Cross Border Transportation and Environmental/Health Issues
Date: Wednesday, February 24, 2021
Time: 1:30 p.m. ET
Link to register: https://cornell.zoom.us/webinar/register/WN_omNjm6d2So6S814brHEWcA
Speaker: Dr. Henry Van, Visiting Professor of Civil Engineering, The University of Texas at El Paso
Bio: Dr. Van has over 30 years’ experience developing and implementing environmental, health and safety (EHS) strategies as an executive for several domestic and multinational energy, consulting firms, and manufacturing companies. He has worked in 30 countries with Georgia Tech, and major oil/gas, electricity, and manufacturing companies. He has also been involved in studying environmental issues along the El Paso/Juarez international border involving Rio Grande water quality studies, and air pollution impacts. He began to work on border environmental issues in 1980 in the El Paso/Juarez Metroplex area. He managed all transportation and environmental, health and safety issues for a U.S. global medical company in Juarez for seven years. Dr. Van holds a Bachelor of Science in Environmental Microbiology from The University of Texas at El Paso, a Master’s and Ph.D. in Environmental Science in Engineering from the University of Oklahoma. He is trilingual in English, Spanish, and Portuguese.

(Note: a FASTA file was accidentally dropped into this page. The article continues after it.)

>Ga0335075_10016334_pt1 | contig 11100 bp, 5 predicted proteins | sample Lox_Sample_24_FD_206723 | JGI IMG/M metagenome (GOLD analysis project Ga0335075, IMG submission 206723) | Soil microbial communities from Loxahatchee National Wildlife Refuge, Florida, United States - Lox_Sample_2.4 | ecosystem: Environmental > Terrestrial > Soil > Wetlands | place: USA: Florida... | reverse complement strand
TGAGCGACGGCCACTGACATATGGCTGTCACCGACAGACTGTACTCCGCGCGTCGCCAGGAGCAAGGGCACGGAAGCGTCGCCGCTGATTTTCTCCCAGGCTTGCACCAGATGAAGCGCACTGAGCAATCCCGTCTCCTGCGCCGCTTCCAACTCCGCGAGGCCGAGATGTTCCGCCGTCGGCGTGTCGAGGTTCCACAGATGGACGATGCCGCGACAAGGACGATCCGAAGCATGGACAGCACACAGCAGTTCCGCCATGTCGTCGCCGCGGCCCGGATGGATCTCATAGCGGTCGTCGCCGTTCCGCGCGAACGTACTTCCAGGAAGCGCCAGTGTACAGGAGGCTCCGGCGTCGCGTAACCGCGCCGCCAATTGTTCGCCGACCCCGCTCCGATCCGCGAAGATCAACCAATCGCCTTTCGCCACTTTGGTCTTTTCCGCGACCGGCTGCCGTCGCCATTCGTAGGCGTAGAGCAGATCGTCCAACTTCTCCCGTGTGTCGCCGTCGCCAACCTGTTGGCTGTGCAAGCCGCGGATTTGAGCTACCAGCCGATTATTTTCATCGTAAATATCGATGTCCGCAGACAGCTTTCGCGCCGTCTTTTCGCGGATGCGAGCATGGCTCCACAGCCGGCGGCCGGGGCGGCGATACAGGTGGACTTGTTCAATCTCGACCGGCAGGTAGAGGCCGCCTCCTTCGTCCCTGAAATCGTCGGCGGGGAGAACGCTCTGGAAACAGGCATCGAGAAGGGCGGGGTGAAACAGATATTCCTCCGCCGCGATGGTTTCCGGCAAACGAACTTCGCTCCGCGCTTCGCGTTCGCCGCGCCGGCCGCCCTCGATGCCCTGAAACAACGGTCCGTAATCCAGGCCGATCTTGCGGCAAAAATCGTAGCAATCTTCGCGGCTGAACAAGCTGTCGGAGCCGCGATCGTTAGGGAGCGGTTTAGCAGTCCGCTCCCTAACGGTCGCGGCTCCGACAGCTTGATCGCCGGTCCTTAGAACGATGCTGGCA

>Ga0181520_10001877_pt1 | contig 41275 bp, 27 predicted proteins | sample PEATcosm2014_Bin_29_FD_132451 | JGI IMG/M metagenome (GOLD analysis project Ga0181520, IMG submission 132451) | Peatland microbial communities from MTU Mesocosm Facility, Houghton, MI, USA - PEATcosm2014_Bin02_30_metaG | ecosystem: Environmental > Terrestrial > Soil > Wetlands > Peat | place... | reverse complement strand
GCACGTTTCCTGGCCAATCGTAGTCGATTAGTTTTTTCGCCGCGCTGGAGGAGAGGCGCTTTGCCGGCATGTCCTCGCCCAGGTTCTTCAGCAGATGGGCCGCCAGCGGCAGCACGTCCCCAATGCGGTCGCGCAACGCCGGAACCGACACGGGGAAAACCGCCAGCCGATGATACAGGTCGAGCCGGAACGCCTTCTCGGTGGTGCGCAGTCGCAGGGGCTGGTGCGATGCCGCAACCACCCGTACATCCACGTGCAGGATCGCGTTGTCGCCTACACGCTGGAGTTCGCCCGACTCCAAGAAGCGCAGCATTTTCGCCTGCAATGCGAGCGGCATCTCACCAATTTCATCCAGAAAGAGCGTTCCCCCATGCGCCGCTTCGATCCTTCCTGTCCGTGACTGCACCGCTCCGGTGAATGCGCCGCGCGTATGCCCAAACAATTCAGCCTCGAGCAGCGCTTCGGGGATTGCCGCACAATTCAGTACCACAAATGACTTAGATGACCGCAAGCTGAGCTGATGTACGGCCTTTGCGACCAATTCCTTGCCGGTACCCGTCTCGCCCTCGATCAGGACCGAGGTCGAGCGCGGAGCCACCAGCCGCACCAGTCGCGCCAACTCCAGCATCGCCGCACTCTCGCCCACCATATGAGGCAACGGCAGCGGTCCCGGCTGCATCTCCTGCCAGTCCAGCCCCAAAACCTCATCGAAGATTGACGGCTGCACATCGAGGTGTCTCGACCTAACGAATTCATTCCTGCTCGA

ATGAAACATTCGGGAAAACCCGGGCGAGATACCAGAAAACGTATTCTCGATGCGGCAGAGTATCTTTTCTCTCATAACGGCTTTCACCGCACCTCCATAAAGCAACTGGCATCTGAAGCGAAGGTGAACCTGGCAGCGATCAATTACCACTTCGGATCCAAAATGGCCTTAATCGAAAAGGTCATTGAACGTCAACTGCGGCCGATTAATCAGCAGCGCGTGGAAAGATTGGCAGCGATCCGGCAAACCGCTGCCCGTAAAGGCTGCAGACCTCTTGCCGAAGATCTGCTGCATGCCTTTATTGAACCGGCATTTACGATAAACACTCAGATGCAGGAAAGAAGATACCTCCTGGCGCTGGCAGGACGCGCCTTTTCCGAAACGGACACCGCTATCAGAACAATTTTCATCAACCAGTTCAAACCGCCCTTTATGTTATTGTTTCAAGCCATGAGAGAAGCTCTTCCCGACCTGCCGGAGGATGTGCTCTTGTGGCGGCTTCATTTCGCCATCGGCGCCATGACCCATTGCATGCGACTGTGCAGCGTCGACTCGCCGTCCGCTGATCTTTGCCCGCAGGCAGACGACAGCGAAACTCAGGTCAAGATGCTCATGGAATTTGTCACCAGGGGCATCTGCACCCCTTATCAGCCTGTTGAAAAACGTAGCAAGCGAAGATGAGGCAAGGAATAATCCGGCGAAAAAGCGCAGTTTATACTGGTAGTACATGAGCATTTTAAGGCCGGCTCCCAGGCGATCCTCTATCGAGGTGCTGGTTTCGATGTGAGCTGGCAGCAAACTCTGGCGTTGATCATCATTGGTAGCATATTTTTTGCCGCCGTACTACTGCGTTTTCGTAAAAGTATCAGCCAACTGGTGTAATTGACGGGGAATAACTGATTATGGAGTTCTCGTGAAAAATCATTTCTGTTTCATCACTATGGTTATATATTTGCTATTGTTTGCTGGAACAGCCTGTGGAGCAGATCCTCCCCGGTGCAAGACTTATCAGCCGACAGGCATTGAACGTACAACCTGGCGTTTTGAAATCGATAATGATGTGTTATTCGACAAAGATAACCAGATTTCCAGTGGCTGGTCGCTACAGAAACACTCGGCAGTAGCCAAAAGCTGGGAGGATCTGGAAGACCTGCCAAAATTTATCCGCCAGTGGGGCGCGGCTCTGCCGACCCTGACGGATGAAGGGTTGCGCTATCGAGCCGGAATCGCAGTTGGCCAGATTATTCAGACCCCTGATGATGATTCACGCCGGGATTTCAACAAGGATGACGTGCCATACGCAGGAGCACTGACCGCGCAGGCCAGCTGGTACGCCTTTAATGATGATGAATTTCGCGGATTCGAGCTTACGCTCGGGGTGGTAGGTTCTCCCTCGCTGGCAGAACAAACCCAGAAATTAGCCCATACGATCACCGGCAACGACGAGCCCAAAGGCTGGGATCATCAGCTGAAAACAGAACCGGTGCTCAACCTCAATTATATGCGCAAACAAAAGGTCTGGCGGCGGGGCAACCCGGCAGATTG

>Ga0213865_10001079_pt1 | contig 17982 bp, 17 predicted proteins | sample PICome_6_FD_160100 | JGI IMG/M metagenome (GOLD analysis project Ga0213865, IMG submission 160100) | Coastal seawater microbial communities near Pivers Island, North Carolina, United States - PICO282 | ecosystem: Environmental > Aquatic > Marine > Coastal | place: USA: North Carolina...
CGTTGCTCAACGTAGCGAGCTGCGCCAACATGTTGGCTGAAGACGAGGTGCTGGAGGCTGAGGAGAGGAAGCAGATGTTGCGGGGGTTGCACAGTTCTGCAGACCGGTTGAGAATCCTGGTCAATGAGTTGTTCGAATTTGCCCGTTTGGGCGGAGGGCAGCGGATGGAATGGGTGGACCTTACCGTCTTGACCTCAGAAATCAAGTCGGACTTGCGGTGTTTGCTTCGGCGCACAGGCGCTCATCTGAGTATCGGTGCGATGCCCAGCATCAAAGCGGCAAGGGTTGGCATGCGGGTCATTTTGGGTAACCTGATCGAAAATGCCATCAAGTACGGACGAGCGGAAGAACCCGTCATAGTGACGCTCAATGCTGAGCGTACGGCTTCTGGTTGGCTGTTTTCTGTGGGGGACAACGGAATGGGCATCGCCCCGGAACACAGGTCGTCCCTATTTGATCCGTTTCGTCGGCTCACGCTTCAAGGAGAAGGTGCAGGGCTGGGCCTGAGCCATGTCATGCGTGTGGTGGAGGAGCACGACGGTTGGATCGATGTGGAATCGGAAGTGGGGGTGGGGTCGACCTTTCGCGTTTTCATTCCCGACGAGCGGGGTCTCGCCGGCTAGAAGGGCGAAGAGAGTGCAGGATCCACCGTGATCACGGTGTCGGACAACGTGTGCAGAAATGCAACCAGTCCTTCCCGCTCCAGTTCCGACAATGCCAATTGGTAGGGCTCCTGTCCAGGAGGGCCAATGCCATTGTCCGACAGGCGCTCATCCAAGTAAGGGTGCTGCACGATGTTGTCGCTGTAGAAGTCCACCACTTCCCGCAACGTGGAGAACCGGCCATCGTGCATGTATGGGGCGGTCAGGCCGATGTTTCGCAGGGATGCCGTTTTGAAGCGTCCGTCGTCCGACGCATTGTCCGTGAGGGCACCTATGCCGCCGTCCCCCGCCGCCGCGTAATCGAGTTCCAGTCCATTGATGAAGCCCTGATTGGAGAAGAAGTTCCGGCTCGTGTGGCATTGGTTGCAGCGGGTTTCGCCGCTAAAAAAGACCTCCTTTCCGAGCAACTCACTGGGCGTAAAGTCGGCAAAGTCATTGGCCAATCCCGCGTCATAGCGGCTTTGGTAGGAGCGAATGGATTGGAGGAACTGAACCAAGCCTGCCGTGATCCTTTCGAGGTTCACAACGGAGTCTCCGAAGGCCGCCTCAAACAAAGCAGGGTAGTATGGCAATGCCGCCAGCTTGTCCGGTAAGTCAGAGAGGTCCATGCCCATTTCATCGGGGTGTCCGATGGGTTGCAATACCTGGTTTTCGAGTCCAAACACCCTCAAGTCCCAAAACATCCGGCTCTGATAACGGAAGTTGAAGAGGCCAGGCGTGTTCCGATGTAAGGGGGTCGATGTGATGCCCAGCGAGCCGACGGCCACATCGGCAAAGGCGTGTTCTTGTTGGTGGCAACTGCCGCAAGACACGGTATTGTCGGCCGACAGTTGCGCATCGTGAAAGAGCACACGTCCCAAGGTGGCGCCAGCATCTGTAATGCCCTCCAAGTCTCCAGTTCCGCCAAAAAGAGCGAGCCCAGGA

Abstract: In this presentation, Dr. Henry Van will talk about Cross Border Transportation and Environmental/Health Issues in the El Paso/Juarez Metroplex area, focusing on multifaceted, complex challenges involving very congested traffic with long wait times going from Mexico to the U.S. or vice versa. The border crossing in the El Paso/Juarez area is the same as the other major border crossings in Nogales, San Diego, and Matamoros. Critical transportation problems cause significant financial losses to major manufacturers operating in Mexico transporting products bound for the United States. Commercial and automobile traffic congestion also causes air pollution at the crossings which has become a significant health issue for people living adjacent to these border crossings.
On Wednesday, January 27, 2021, Dr. Monica Menendez presented her seminar “Automated Modular Vehicles: Some Future Applications.”
To watch the seminar, click on this link: Automated Modular Vehicles: Some Future Applications video